How to Fail Sucessfully

Last summer, while volunteering for Aspen Institute’s Ideas Fest, I was fortunate enough to hear Carol Dweck speak. Who is Carol Dweak, you might ask? Prepare for my inner (okay so it’s not inner at all I’m so so not ashamed) geek to emerge…..

Carol Dweck is this awesome-possum professor doing research on how children learn. YAY, are you already excited like I am?! She has categorized people into two groups – closed mindsets and open mindsets. Essentially, a person with a closed mindset believes that abilities are fixed. A person is good at math or bad at math, periodendofstory. This translates into being afraid of failure because it means you ARE a failure at (fill the blank). Closed mindset people don’t seek challenges and don’t progress as someone with an open mindset would – someone who believes you can improve at (fill in the blank) over time because it’s an acquired skill. These people relish a challenge because it doesn’t intimidate them.

Failure, to an open mind, is an opportunity to grow.

After listening to Dweck’s talk, I was convinced I had a closed mindset. I am definitely risk-averse, and I was always completely daunted by (fill in the blank) MATH because I was oh so clearly doomed to be horrible at it forever. Despite my dad’s best efforts to make it super interesting with his homemade math sheets, I stopped trying because my multiplication was never fast enough for the fourth grade timed tests. Which scared the pants off of me. I scratched astronaut, doctor, vet, etc. etc. etc. off the What I Want To Be When I Grow Up list puuurrrrrty quick. Actually, I don’t think those ever made it on the list in the first place. I came out of the womb disliking numbers.

Anyway…. Dweck did leave some hope for redemption. I AM NOT DOOMED! And I think weightlifting has a lot to do with me having a more open mindset these days. I mean, I’m writing a blog. Publishing my thoughts to the world and actively getting people to read it.

I never EVER never thought I’d be the type to look forward to going to the gym or lift weights or actually spend money to purchase fancy weightlifting shoes to help my squat form. That’s serious business, and I had just finished years of shelling out dollars for pointe shoes. Lemme tell ya, those things can run through your bank account real fast.

But, once I knew that it was possible, that I could do this thing I never believed I could do, some doors opened.

I realized just how often my only failure is not daring to try. And that is a crummy excuse. So here I am, trying something new with this program, with this blog, and with this new life with my dog and my boyfriend in the Wild West. Even if I fail, it’s been a fabulous ride.

With that nugget worming itself into your brain, I’ll leave you with a formula – not a recipe – for lots of delicious meals made atop my stove. I like things I can make in a skillet with no real measurements, no recipe, and no huge time commitment. I then pour everything into one of my cozy mug-bowls that actually have a HANDLE so I can eat standing up right next to the skillet walk to the table without making a mess of the entire apartment, and devour said skillet-mug-bowl meal like I’ve never seen food before.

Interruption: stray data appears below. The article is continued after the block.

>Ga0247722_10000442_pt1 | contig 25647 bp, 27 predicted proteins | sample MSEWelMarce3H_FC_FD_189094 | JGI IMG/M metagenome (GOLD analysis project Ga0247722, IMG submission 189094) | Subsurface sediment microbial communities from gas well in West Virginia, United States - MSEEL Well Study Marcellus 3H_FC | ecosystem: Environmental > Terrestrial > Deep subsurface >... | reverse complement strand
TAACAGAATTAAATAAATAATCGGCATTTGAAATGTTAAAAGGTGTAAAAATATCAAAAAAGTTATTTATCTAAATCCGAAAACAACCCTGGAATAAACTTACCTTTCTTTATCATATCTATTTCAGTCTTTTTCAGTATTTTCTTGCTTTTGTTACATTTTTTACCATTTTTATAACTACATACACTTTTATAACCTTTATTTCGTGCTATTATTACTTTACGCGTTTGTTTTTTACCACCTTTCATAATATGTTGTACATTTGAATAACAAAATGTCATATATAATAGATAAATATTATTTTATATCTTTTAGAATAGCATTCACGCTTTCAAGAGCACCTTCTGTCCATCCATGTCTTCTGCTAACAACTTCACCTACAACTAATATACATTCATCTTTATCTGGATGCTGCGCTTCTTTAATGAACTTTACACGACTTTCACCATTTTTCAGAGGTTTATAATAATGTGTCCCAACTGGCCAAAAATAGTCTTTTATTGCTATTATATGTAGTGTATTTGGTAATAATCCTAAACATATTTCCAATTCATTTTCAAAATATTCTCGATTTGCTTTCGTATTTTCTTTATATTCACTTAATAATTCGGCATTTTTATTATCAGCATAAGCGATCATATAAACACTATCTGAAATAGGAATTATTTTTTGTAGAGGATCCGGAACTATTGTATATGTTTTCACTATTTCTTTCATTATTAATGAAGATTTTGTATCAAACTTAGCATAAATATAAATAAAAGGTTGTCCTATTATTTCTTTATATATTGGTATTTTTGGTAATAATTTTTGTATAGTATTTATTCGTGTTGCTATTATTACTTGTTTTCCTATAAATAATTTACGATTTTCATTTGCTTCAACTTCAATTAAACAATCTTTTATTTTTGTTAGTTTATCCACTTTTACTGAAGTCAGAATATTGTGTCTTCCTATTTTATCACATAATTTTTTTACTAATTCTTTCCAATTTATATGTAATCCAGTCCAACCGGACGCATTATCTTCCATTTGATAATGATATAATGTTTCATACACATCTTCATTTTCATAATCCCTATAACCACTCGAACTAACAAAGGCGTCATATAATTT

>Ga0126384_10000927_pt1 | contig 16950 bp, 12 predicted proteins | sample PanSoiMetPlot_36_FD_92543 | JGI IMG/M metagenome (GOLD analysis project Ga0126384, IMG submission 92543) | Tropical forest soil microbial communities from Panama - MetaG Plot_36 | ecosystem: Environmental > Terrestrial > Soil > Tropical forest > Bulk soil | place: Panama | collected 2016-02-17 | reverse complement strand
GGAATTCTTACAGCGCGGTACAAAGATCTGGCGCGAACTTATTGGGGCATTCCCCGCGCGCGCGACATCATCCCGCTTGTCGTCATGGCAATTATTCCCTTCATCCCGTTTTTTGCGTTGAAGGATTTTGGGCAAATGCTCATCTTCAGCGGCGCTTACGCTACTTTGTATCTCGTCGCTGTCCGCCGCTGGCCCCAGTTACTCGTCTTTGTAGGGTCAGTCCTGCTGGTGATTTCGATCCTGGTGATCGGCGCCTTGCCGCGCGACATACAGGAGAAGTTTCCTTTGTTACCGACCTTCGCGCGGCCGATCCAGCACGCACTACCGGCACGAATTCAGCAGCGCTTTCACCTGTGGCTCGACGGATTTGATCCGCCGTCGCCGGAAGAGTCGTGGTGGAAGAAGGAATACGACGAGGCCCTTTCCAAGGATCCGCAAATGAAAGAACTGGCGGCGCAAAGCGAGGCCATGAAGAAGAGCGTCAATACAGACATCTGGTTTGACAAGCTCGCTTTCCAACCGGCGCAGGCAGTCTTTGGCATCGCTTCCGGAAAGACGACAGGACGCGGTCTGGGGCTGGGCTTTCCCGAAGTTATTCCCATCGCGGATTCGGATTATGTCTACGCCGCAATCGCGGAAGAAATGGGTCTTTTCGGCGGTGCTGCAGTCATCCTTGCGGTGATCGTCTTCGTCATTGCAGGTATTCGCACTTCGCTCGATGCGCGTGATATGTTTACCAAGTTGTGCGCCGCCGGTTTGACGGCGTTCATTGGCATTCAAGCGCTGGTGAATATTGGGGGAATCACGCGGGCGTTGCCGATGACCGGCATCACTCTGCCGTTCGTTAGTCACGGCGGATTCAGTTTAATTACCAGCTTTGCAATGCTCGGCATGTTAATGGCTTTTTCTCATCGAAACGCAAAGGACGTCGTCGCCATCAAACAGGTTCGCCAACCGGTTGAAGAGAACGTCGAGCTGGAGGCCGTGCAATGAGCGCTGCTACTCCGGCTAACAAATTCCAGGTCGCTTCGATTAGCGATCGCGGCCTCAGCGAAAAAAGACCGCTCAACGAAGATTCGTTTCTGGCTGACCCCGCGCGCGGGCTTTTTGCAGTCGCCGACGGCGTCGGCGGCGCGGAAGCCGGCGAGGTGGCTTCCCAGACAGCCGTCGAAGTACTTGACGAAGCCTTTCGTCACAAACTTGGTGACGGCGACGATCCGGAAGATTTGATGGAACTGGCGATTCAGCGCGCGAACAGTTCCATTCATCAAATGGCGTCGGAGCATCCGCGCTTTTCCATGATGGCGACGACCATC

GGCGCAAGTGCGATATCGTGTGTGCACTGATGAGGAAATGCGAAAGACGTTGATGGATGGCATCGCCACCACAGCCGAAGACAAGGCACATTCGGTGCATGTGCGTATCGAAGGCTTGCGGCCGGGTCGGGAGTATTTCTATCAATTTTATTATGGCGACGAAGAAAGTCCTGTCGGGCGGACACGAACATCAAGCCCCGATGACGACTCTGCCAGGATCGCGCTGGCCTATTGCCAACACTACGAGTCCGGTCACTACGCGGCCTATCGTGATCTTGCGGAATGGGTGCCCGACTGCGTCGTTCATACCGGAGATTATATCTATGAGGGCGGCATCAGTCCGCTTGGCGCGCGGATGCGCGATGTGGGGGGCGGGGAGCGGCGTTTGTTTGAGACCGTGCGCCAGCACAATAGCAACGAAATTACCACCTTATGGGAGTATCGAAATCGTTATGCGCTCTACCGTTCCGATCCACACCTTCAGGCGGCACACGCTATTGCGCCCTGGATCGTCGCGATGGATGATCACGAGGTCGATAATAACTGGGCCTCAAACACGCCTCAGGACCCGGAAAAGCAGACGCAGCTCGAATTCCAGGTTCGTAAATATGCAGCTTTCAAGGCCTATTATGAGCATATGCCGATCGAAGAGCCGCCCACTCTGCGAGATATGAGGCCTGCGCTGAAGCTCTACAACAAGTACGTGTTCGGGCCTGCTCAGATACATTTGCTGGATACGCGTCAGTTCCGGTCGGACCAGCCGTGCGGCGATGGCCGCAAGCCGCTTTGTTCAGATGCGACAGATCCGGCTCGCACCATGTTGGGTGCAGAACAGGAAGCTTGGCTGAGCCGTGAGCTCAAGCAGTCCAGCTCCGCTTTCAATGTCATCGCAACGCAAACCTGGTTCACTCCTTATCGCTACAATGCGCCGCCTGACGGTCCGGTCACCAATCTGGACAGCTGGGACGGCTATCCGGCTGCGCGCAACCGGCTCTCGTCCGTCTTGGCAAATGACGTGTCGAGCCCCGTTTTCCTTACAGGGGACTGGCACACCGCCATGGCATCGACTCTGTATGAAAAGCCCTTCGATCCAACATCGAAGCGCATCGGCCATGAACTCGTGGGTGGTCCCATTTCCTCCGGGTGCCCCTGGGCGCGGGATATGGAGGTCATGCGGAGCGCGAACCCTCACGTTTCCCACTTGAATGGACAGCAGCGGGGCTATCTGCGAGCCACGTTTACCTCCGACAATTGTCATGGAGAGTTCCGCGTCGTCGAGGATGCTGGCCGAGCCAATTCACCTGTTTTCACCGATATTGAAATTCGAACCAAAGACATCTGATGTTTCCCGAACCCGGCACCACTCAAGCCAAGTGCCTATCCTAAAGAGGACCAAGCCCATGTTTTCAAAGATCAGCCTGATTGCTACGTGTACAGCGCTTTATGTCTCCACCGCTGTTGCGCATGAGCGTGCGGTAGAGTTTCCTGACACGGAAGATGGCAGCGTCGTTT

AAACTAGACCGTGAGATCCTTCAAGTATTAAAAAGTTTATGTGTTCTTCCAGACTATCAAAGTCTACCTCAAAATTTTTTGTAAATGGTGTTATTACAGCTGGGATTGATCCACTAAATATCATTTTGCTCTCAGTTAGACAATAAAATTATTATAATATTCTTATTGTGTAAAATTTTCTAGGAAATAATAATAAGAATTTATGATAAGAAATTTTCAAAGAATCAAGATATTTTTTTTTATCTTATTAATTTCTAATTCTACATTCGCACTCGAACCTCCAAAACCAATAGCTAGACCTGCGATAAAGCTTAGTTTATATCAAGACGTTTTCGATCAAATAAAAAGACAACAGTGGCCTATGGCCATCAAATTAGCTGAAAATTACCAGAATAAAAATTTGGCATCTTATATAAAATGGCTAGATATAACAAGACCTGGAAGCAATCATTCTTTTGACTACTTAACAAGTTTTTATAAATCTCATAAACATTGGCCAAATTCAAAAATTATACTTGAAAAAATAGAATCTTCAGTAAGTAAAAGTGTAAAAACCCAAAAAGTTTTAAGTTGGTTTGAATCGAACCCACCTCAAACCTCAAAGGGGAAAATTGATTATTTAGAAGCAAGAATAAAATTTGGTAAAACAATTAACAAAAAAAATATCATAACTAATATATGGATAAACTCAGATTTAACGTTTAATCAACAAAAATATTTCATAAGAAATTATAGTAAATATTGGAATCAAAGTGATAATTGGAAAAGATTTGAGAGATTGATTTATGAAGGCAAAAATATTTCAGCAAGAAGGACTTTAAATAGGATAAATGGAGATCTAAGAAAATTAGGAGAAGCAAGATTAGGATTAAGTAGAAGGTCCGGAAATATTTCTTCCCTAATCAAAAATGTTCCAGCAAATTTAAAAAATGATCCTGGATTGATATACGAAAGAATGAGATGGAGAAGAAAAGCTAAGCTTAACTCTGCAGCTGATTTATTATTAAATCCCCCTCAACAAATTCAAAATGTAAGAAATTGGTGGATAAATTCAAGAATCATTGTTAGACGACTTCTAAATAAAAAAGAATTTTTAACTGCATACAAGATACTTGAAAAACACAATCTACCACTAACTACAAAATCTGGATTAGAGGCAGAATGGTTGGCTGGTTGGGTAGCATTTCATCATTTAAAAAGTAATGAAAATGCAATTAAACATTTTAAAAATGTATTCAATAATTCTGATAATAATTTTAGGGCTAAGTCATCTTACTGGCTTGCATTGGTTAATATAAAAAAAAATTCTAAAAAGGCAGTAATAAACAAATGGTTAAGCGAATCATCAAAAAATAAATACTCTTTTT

Here’s the formula:

1) Start with coconut oil. It lends the lightest texture and slightly-sweet undertones to food…just food, in general. I cook with it for eggs, steak, veggies, you name it, and it is drenched in coconut oil. Get the oil hot, and make sure there’s enough to just barely coat the bottom of your skillet.

2) ONIONS. Dice ’em, slice ’em, big, small, however you want. Get them all soft and silky in the coconut oil for a few minutes. I usually get impatient with this part, but don’t follow my example. Throw a little S&P on that and stir them around so they don’t get brown. Feeling sassy? Smash or mince a whole garlic clove and toss it in.

3) Thick veg. I use sweet potatoes, carrots, butternut squash apples, bell peppers, eggplant, zucchini… whatever makes your little heart sing. If it’s something really thick/long-cooking, go ahead and throw it in the pan with the onions. Otherwise, wait till they’re a bit soft. This one is another DDWED (Don’t Do What Estes Does), which is overstir everything. It’s leftover from when I could stir Mom’s brownie batter and get a lick from the spoon just about every turn… Let your veggies get a little browned.

4) SPICE! Up your lives! Today I used paprika, cinnamon, nutmeg and garlic (weird combo, I know) for my sweet potato bowl. Use curry powder and garlic, or cumin and coriander, or chili powder and Mexican oregano – play with it. Endless variety here. Have an *open mind*.

4) Leafy green: Kale is great here. Collards, chard, spinach, beet greens all work well. Stick a big pile of freshly washed greens on top of all the skillety goodness, and put a lid on it. The greens will wilt superfast, and then you can mix it all together.

5) Mix and season to taste. Sometimes, I’ll add Bragg’s Aminos (soy sauce but better) or Apple Cider Vinegar or lemon juice or just more salt and peppaaaaa.

6) Pour into mug-bowl and enjoy.

*Note: if you add chicken/beef/whatever-the-heck-you-want, cook it beforehand, drain the skillet (if it’s beef), and scoop up any browned bits into the onion.

Until next time,
Estes

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